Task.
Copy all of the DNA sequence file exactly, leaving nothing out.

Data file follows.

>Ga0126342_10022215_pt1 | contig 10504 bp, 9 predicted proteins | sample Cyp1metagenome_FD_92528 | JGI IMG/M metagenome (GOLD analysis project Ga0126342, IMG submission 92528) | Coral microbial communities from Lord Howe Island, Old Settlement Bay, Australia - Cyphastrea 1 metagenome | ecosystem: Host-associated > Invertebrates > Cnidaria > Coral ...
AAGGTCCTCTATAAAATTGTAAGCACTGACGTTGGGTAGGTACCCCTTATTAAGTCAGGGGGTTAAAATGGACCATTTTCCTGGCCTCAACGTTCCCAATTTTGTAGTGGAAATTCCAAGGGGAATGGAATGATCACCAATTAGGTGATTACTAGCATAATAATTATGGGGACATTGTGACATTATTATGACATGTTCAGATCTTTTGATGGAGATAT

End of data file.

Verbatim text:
>Ga0126342_10022215_pt1 | contig 10504 bp, 9 predicted proteins | sample Cyp1metagenome_FD_92528 | JGI IMG/M metagenome (GOLD analysis project Ga0126342, IMG submission 92528) | Coral microbial communities from Lord Howe Island, Old Settlement Bay, Australia - Cyphastrea 1 metagenome | ecosystem: Host-associated > Invertebrates > Cnidaria > Coral ...
AAGGTCCTCTATAAAATTGTAAGCACTGACGTTGGGTAGGTACCCCTTATTAAGTCAGGGGGTTAAAATGGACCATTTTCCTGGCCTCAACGTTCCCAATTTTGTAGTGGAAATTCCAAGGGGAATGGAATGATCACCAATTAGGTGATTACTAGCATAATAATTATGGGGACATTGTGACATTATTATGACATGTTCAGATCTTTTGATGGAGATAT